FBI agent who led Clay County corruption investigation dies at 46

His work led to dozens of convictions

bestep@herald-leader.comJune 2, 2011 

FBI Agent Tim Briggs. Photo Provided

The FBI special agent who headed a watershed investigation into public corruption in Clay County has died.

Timothy S. Briggs, 46, apparently suffered a heart attack while jogging with another agent Tuesday near the FBI office in London.

The agent with Briggs and another person, and later emergency personnel and doctors, performed CPR on Briggs but could not revive him, said Greg Cox, supervisory special agent in the London office, where Briggs was assigned.

The Laurel County coroner said Briggs, a frequent runner, might have had a heart abnormality, Cox said.

Briggs was a dogged, hard-working investigator who was passionate about rooting out corruption and other crimes, said officials who worked with him.

"He had a tenacity about him that not a lot of investigators have," Cox said. "He would never let go."

The Clay County case began with a drug investigation that turned up evidence of vote-buying and corruption by public officials.

Task-force officers worked on various phases of the investigation for years. Briggs worked long hours on the complex case, chasing leads all over the country.

The case ultimately resulted in the conviction of more than 60 people on drug, vote-fraud and corruption charges, said Assistant U.S. Attorney Stephen C. Smith, who prosecuted the cases.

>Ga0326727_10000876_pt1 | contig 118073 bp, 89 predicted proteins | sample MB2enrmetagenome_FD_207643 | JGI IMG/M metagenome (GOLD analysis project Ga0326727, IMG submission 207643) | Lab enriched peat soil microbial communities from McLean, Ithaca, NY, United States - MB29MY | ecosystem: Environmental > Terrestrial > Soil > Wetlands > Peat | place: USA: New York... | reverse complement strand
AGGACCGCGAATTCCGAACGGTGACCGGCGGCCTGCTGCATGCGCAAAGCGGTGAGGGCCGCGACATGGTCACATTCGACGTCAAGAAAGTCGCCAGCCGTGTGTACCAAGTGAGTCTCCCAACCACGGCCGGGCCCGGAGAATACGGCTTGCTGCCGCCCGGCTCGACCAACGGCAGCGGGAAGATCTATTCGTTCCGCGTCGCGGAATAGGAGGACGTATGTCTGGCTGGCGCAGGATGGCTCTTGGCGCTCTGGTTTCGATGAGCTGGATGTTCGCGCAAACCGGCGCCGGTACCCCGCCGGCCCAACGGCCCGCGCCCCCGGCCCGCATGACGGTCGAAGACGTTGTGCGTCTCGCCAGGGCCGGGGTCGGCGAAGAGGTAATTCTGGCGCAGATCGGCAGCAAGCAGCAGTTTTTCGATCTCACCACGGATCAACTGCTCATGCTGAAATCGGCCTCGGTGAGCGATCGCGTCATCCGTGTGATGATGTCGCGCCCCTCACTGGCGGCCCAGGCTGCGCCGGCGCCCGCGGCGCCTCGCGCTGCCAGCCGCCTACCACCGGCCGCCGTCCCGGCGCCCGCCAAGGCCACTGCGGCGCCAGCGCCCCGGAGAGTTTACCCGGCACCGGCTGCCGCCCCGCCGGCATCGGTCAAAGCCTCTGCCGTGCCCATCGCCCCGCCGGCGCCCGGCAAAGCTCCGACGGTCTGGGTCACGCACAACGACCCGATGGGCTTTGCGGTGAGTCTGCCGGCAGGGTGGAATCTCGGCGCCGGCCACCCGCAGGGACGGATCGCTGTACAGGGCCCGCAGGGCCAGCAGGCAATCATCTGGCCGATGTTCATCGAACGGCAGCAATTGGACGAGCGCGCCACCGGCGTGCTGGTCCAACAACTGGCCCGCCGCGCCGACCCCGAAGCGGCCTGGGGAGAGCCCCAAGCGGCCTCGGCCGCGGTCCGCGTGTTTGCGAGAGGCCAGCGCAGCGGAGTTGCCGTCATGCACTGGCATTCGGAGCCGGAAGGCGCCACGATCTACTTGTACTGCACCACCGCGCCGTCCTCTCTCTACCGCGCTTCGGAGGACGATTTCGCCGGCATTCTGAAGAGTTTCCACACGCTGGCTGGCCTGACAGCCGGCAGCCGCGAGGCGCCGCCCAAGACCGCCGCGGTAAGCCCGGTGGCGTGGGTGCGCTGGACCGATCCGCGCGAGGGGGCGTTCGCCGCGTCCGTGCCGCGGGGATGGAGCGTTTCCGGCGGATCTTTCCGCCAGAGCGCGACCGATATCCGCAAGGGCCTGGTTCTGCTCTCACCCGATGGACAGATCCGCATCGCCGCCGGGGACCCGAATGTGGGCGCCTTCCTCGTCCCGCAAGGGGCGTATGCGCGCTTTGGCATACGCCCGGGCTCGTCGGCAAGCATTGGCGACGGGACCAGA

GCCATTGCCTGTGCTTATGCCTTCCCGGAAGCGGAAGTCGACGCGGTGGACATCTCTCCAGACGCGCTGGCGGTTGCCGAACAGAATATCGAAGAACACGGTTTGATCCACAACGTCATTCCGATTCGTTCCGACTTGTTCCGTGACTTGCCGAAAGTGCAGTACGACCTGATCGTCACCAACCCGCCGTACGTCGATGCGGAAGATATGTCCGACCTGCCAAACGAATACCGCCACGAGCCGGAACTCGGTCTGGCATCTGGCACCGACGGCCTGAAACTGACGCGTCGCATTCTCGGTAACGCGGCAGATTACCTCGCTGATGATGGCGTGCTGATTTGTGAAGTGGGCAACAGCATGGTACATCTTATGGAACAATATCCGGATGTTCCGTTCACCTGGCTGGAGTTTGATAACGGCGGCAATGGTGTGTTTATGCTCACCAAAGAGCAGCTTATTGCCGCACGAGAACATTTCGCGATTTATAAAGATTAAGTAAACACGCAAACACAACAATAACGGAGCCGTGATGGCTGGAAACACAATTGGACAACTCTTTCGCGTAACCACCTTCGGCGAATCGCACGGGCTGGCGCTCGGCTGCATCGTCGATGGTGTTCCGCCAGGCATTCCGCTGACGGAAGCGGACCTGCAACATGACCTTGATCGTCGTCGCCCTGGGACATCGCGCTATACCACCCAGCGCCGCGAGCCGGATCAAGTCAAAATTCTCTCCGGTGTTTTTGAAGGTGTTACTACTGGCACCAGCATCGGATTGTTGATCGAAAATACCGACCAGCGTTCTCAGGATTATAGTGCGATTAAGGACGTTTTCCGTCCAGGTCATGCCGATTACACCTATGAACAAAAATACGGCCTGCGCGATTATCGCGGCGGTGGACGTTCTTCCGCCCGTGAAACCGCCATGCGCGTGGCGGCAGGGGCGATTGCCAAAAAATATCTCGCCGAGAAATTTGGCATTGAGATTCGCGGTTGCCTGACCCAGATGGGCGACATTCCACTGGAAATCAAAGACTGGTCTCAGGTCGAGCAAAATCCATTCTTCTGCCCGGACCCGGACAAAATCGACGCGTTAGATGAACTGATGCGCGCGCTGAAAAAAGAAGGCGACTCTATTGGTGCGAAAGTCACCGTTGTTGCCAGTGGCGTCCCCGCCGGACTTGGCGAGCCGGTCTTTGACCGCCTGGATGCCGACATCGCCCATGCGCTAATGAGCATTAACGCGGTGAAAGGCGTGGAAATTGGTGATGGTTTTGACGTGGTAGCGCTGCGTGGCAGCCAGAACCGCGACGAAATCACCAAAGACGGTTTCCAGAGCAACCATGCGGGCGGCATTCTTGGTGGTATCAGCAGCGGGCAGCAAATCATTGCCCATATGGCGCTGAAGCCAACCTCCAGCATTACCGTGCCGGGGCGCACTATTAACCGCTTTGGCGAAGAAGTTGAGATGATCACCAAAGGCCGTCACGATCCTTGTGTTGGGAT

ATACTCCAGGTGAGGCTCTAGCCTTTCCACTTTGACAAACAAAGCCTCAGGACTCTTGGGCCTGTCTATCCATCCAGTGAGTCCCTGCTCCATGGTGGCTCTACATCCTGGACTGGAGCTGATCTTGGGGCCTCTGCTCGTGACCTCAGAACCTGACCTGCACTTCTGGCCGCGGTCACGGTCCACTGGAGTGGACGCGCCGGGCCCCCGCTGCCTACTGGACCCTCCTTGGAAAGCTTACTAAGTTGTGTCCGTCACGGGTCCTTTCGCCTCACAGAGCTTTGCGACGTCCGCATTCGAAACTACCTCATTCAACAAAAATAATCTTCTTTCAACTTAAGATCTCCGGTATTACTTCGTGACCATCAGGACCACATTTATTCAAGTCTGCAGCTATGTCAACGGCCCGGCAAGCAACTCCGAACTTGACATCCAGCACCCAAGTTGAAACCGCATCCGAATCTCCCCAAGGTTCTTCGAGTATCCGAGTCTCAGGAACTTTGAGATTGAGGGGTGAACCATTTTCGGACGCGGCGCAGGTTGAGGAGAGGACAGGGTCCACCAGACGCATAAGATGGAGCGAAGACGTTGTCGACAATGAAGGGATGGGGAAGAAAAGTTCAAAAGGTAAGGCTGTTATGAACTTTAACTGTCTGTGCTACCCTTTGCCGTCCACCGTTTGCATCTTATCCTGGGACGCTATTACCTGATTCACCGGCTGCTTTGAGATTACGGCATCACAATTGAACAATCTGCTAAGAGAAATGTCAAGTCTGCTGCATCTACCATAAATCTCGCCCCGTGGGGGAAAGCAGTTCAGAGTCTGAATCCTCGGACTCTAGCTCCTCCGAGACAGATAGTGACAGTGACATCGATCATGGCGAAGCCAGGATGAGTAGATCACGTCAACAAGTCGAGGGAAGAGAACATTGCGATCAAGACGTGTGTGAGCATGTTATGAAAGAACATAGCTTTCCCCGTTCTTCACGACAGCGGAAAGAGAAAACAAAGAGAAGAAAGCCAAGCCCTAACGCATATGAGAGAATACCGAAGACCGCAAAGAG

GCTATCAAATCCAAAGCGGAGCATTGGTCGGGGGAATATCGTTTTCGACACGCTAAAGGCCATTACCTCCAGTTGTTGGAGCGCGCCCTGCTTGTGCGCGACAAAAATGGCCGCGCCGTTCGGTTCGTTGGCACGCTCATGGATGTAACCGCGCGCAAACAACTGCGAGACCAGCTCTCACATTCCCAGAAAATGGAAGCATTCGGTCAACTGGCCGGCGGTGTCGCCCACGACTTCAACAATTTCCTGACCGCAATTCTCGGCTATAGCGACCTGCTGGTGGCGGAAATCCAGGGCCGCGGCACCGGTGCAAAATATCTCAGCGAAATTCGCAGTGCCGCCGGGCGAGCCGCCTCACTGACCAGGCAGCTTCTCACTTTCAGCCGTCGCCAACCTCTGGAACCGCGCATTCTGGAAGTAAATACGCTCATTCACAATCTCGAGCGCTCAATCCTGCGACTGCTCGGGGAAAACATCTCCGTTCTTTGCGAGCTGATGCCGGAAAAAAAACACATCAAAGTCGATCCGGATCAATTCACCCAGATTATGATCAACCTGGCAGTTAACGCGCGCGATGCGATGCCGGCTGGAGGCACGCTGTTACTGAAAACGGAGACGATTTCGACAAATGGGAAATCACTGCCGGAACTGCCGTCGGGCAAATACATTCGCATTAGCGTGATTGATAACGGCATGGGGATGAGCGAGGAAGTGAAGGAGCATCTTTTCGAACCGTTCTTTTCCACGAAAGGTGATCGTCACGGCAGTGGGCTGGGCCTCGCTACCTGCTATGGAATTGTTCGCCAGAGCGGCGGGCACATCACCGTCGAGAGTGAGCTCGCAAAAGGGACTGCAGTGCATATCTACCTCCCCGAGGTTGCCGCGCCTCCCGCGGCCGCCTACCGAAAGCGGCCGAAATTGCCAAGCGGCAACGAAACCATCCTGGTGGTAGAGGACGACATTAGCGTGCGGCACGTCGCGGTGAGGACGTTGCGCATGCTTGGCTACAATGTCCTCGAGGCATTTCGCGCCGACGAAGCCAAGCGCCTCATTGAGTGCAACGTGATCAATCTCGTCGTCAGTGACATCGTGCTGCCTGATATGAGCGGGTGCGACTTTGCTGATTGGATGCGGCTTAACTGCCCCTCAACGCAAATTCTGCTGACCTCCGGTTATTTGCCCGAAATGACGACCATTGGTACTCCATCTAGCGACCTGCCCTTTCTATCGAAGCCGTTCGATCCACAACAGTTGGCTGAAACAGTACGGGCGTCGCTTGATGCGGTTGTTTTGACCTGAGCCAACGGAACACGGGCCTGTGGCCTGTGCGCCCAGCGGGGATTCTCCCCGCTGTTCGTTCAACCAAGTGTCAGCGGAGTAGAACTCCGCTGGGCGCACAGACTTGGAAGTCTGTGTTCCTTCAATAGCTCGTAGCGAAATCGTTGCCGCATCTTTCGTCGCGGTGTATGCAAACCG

"It took somebody with that kind of dedication to make that impact," Smith said. "It's a huge loss."

Those convicted on corruption charges included a former circuit judge, a former school superintendent, magistrates and city council members, a former mayor, a one-time assistant police chief and two county clerks.

There was a time when vote fraud and corruption were so pervasive in the county that many good people got discouraged and didn't get involved, but the investigation changed that, said Carmen Webb Lewis, mayor of Manchester from 2006 to 2010.

"It's changed a lot of people's lives," Lewis said of the case.

The case has won national awards.

Briggs investigated a variety of crimes in addition to the Clay County case, including a serial bank robbery case he aggressively pursued so the robbers could be charged not long before the deadline to do so passed, Smith said.

"He made a difference in his life with what he did" as a federal agent, said Frank Rapier, head of the Appalachia High Intensity Drug Trafficking Area.

Briggs also was on the FBI's SWAT team and the evidence-response team, said David Beyer, spokesman for the agency in Kentucky.

Briggs was married and had three young children. Friends said he was a devoted husband and father.

He had been with the FBI since February 1997, working all that time at the London office.

Beyer said the cases Briggs was investigating will be reassigned to other agents.

"The FBI will continue to vigorously address public corruption," Beyer said.

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